US8574253B2 (en) 2007-04-06 2013-11-05 Hologic, Inc. Method, system and device for tissue removal
US8647349B2 (en) 2006-10-18 2014-02-11 Hologic, Inc. Systems for performing gynecological procedures with mechanical distension
US8679150B1 (en) 2013-03-15 2014-03-25 Insera Therapeutics, Inc. Shape-set textile structure based mechanical thrombectomy methods
US8690907B1 (en) 2013-03-15 2014-04-08 Insera Therapeutics, Inc. Vascular treatment methods
US8708953B2 (en) 2009-06-24 2014-04-29 Shifamed Holdings, Llc Steerable medical delivery devices and methods of use
US8715317B1 (en) 2013-07-29 2014-05-06 Insera Therapeutics, Inc. Flow diverting devices
US8951274B2 (en) 2007-04-06 2015-02-10 Hologic, Inc. Methods of high rate, low profile tissue removal
US8961550B2 (en) 2012-04-17 2015-02-24 Indian Wells Medical, Inc. Steerable endoluminal punch
US9034007B2 (en) 2007-09-21 2015-05-19 Insera Therapeutics, Inc. Distal embolic protection devices with a variable thickness microguidewire and methods for their use
US9314324B2 (en) 2013-07-29 2016-04-19 Insera Therapeutics, Inc. Vascular treatment devices and methods
US9392935B2 (en) 2006-11-07 2016-07-19 Hologic, Inc. Methods for performing a medical procedure
US9468359B2 (en) 2011-04-12 2016-10-18 Aesculap Ag Control apparatus
EP3141205A1 (en) 2015-09-11 2017-03-15 CoreBio Technologies Co., Ltd. Steerable electrosurgical electrode

Families Citing this family (4)

* Cited by examiner, † Cited by third party
Publication number Priority date Publication date Assignee Title
US20040193186A1 (en) * 2003-03-25 2004-09-30 Kortenbach Juergen A. Flexible housing element for a surgical tool
DE102006013980A1 (en) * 2006-03-15 2007-09-20 Karl Storz Gmbh & Co. Kg An apparatus for cleaning a flexible hollow shaft of a medical instrument
EP2255734A1 (en) * 2009-05-29 2010-12-01 Aesculap Ag Surgical instrument
CN105962992A (en) * 2015-09-08 2016-09-28 桐庐昊达医疗器械有限公司 Medical bendable hollow movable cutter rod

Citations (2)

* Cited by examiner, † Cited by third party
Publication number Priority date Publication date Assignee Title
US5833692A (en) * 1993-01-29 1998-11-10 Smith & Nephew, Inc. Surgical instrument
US6656195B2 (en) * 2000-09-22 2003-12-02 Medtronic Xomed, Inc. Flexible inner tubular members and rotary tissue cutting instruments having flexible inner tubular members

Patent Citations (2)

* Cited by examiner, † Cited by third party
Publication number Priority date Publication date Assignee Title
US5833692A (en) * 1993-01-29 1998-11-10 Smith & Nephew, Inc. Surgical instrument
US6656195B2 (en) * 2000-09-22 2003-12-02 Medtronic Xomed, Inc. Flexible inner tubular members and rotary tissue cutting instruments having flexible inner tubular members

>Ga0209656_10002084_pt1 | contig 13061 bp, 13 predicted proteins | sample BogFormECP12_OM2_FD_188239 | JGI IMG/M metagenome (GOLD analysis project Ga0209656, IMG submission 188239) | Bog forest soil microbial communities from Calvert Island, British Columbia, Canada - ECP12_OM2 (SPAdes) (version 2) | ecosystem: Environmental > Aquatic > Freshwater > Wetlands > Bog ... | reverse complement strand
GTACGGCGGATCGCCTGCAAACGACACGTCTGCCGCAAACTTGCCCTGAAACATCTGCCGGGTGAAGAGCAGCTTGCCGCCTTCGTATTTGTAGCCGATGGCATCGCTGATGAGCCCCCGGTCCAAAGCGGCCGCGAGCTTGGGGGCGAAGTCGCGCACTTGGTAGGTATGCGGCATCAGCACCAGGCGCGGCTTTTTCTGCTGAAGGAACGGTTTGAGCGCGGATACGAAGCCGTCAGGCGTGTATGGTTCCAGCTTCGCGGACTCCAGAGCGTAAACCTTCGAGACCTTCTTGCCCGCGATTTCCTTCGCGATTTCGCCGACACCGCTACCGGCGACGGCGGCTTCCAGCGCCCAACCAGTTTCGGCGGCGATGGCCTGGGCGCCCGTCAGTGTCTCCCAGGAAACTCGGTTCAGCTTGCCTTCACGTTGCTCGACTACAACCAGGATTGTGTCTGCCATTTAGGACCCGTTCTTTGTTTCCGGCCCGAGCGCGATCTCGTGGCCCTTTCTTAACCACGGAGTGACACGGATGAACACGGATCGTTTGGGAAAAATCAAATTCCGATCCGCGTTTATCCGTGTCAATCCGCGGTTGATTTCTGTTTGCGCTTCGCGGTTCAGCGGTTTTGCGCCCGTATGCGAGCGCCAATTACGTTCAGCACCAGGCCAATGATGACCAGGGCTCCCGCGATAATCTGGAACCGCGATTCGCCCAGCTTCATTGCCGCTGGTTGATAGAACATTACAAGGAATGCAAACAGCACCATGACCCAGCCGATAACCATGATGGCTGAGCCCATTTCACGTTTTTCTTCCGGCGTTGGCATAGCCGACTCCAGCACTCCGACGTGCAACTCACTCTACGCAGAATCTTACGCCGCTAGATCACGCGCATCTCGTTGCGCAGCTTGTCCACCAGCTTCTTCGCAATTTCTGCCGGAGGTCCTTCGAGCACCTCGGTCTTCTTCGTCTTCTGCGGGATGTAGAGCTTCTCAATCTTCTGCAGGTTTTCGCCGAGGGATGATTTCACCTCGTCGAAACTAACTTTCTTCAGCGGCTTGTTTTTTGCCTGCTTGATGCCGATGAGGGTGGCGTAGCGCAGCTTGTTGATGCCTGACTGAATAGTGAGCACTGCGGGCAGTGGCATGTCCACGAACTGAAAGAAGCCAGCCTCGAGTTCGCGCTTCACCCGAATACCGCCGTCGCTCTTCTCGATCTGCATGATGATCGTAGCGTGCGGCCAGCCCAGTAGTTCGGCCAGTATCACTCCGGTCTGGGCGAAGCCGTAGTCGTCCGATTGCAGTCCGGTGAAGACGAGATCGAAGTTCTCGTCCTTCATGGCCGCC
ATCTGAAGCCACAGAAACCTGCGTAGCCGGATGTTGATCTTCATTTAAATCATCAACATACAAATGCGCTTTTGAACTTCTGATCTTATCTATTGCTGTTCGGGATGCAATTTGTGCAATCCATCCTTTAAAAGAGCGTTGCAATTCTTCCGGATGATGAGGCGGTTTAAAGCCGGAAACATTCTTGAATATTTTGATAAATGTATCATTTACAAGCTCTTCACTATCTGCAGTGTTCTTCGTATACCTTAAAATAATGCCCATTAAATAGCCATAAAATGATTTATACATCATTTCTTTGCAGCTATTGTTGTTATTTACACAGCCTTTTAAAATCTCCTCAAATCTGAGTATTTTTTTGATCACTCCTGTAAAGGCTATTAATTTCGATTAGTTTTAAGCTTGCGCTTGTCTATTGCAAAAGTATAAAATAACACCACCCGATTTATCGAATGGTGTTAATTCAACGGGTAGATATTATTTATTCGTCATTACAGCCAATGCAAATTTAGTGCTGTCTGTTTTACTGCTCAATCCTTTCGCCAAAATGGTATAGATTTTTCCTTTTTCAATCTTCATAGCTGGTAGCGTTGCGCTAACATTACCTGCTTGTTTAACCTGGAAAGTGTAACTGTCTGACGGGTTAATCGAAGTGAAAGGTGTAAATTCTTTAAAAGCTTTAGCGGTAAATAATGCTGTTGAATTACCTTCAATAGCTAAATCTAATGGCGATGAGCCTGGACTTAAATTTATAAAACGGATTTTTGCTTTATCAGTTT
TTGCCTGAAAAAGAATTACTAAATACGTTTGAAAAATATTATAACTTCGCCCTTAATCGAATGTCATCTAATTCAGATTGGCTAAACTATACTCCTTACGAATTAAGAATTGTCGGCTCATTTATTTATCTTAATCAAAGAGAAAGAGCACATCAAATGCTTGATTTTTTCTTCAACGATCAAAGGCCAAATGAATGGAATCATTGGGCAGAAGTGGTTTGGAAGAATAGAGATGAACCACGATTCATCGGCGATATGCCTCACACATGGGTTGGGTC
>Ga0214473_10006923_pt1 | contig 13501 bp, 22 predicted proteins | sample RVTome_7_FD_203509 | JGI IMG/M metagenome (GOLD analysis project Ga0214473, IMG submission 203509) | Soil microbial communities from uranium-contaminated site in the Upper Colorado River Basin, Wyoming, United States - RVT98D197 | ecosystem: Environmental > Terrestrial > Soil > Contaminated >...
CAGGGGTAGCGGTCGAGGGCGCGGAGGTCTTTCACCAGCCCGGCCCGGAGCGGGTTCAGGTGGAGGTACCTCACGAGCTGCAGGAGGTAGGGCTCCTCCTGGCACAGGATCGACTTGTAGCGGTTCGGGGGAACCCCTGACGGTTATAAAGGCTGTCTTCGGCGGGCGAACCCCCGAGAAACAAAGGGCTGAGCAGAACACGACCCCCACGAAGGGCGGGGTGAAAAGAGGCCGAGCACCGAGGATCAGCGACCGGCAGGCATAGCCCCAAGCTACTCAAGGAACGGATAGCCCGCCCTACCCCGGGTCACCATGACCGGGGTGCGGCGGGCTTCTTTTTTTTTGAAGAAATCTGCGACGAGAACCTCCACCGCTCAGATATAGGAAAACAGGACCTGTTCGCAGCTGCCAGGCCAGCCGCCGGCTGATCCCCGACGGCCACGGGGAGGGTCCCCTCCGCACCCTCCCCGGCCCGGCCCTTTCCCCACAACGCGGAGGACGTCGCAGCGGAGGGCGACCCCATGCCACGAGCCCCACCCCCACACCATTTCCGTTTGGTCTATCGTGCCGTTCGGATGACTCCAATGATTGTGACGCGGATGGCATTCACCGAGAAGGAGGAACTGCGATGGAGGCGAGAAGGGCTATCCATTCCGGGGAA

Cited By (77)

* Cited by examiner, † Cited by third party
Publication number Priority date Publication date Assignee Title
US20080075987A1 (en) * 2006-05-08 2008-03-27 Andrew Kindler Method and system for storing and generating hydrogen
US8834487B2 (en) 2006-10-18 2014-09-16 Hologic, Inc. Systems and methods for preventing intravasation during intrauterine procedures
US8840626B2 (en) 2006-10-18 2014-09-23 Hologic, Inc. Systems for performing gynecological procedures with simultaneous tissue cutting and removal
US8647349B2 (en) 2006-10-18 2014-02-11 Hologic, Inc. Systems for performing gynecological procedures with mechanical distension
US8840625B2 (en) 2006-10-18 2014-09-23 Hologic, Inc. Systems for performing gynecological procedures with closed visualization lumen
US9392935B2 (en) 2006-11-07 2016-07-19 Hologic, Inc. Methods for performing a medical procedure
US8025656B2 (en) 2006-11-07 2011-09-27 Hologic, Inc. Methods, systems and devices for performing gynecological procedures
US9339288B2 (en) 2007-04-06 2016-05-17 Hologic, Inc. Uterine fibroid tissue removal device
US9301770B2 (en) 2007-04-06 2016-04-05 Hologic, Inc. Systems, methods and devices for performing gynecological procedures
US8528563B2 (en) 2007-04-06 2013-09-10 Hologic, Inc. Systems, methods and devices for performing gynecological procedures
US9539019B2 (en) 2007-04-06 2017-01-10 Hologic, Inc. Uterine fibroid tissue removal device
US8951274B2 (en) 2007-04-06 2015-02-10 Hologic, Inc. Methods of high rate, low profile tissue removal
US8574253B2 (en) 2007-04-06 2013-11-05 Hologic, Inc. Method, system and device for tissue removal
US20110077674A1 (en) * 2007-04-06 2011-03-31 Interlace Medical, Inc. Tissue cutter with differential hardness
US9259233B2 (en) 2007-04-06 2016-02-16 Hologic, Inc. Method and device for distending a gynecological cavity